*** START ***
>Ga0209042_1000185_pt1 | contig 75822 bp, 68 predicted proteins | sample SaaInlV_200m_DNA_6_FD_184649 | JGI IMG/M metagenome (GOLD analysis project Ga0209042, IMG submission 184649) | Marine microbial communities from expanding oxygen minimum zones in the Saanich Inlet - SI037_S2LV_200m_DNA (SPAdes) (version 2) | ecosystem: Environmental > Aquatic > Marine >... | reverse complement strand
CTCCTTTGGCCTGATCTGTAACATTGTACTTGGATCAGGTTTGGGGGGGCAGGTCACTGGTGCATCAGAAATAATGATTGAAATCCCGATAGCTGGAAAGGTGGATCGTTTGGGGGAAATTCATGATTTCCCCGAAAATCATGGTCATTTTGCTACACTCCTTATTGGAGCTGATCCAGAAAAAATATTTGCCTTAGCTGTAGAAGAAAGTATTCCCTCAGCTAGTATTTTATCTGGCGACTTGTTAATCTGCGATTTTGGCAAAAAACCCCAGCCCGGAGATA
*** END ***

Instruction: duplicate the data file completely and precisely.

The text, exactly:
>Ga0209042_1000185_pt1 | contig 75822 bp, 68 predicted proteins | sample SaaInlV_200m_DNA_6_FD_184649 | JGI IMG/M metagenome (GOLD analysis project Ga0209042, IMG submission 184649) | Marine microbial communities from expanding oxygen minimum zones in the Saanich Inlet - SI037_S2LV_200m_DNA (SPAdes) (version 2) | ecosystem: Environmental > Aquatic > Marine >... | reverse complement strand
CTCCTTTGGCCTGATCTGTAACATTGTACTTGGATCAGGTTTGGGGGGGCAGGTCACTGGTGCATCAGAAATAATGATTGAAATCCCGATAGCTGGAAAGGTGGATCGTTTGGGGGAAATTCATGATTTCCCCGAAAATCATGGTCATTTTGCTACACTCCTTATTGGAGCTGATCCAGAAAAAATATTTGCCTTAGCTGTAGAAGAAAGTATTCCCTCAGCTAGTATTTTATCTGGCGACTTGTTAATCTGCGATTTTGGCAAAAAACCCCAGCCCGGAGATA